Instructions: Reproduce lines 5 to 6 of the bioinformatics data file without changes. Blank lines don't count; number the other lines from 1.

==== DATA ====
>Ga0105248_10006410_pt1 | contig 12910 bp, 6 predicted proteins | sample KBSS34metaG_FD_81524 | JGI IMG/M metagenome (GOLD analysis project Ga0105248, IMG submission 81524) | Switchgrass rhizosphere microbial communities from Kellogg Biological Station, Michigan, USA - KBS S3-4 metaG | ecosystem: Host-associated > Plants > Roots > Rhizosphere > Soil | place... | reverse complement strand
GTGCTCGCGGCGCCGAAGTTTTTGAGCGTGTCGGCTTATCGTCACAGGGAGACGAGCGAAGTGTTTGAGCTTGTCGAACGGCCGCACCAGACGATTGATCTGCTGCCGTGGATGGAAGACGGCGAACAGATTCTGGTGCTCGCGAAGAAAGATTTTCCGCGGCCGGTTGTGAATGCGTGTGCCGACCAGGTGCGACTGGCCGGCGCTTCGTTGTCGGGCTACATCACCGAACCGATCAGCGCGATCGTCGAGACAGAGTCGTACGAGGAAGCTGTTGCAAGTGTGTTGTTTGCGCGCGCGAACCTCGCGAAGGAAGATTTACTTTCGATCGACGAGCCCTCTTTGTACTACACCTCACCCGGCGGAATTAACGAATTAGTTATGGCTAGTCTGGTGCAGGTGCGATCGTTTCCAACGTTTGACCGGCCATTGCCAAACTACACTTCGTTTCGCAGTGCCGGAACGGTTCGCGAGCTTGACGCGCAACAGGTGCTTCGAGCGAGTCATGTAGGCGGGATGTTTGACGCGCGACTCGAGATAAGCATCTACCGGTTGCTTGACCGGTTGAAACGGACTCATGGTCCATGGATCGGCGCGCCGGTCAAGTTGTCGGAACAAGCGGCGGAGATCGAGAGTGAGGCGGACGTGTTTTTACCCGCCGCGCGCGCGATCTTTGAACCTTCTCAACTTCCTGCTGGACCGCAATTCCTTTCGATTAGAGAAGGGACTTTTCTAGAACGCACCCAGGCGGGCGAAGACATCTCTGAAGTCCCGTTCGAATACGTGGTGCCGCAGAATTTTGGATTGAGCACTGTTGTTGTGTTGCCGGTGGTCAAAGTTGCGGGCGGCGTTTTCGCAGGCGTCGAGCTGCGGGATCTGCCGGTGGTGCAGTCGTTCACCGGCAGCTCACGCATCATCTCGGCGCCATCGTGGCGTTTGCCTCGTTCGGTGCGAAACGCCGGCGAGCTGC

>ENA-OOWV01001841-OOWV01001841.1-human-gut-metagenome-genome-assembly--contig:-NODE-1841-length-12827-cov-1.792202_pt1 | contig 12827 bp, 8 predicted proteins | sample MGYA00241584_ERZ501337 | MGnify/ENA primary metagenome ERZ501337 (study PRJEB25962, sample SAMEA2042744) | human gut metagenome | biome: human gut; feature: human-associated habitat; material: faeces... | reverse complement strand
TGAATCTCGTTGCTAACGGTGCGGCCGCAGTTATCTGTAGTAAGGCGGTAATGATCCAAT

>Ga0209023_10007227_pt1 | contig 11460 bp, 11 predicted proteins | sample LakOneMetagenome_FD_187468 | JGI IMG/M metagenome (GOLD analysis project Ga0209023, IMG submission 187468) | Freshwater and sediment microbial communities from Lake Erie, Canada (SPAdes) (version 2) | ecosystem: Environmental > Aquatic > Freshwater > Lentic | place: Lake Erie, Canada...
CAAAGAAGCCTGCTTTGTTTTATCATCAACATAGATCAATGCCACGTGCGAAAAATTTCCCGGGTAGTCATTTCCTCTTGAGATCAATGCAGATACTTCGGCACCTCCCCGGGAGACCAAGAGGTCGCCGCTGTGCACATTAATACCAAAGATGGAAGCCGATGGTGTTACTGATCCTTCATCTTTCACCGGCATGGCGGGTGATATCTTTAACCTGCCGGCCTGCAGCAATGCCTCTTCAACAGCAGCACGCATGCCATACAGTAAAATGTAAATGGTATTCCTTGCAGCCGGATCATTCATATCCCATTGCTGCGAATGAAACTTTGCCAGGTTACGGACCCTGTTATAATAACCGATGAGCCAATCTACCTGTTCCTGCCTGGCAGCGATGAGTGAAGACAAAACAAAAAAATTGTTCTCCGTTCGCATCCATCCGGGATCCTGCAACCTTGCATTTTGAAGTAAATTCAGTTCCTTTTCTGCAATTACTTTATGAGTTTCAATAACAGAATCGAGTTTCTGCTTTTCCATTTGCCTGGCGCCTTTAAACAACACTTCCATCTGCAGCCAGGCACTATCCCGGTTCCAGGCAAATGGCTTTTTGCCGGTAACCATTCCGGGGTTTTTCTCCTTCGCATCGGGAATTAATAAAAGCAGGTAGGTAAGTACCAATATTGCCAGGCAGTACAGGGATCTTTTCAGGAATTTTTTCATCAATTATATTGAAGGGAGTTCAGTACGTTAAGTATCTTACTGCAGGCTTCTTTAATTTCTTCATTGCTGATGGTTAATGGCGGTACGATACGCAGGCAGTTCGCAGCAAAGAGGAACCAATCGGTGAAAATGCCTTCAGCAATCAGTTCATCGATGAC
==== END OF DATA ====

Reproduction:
>Ga0209023_10007227_pt1 | contig 11460 bp, 11 predicted proteins | sample LakOneMetagenome_FD_187468 | JGI IMG/M metagenome (GOLD analysis project Ga0209023, IMG submission 187468) | Freshwater and sediment microbial communities from Lake Erie, Canada (SPAdes) (version 2) | ecosystem: Environmental > Aquatic > Freshwater > Lentic | place: Lake Erie, Canada...
CAAAGAAGCCTGCTTTGTTTTATCATCAACATAGATCAATGCCACGTGCGAAAAATTTCCCGGGTAGTCATTTCCTCTTGAGATCAATGCAGATACTTCGGCACCTCCCCGGGAGACCAAGAGGTCGCCGCTGTGCACATTAATACCAAAGATGGAAGCCGATGGTGTTACTGATCCTTCATCTTTCACCGGCATGGCGGGTGATATCTTTAACCTGCCGGCCTGCAGCAATGCCTCTTCAACAGCAGCACGCATGCCATACAGTAAAATGTAAATGGTATTCCTTGCAGCCGGATCATTCATATCCCATTGCTGCGAATGAAACTTTGCCAGGTTACGGACCCTGTTATAATAACCGATGAGCCAATCTACCTGTTCCTGCCTGGCAGCGATGAGTGAAGACAAAACAAAAAAATTGTTCTCCGTTCGCATCCATCCGGGATCCTGCAACCTTGCATTTTGAAGTAAATTCAGTTCCTTTTCTGCAATTACTTTATGAGTTTCAATAACAGAATCGAGTTTCTGCTTTTCCATTTGCCTGGCGCCTTTAAACAACACTTCCATCTGCAGCCAGGCACTATCCCGGTTCCAGGCAAATGGCTTTTTGCCGGTAACCATTCCGGGGTTTTTCTCCTTCGCATCGGGAATTAATAAAAGCAGGTAGGTAAGTACCAATATTGCCAGGCAGTACAGGGATCTTTTCAGGAATTTTTTCATCAATTATATTGAAGGGAGTTCAGTACGTTAAGTATCTTACTGCAGGCTTCTTTAATTTCTTCATTGCTGATGGTTAATGGCGGTACGATACGCAGGCAGTTCGCAGCAAAGAGGAACCAATCGGTGAAAATGCCTTCAGCAATCAGTTCATCGATGAC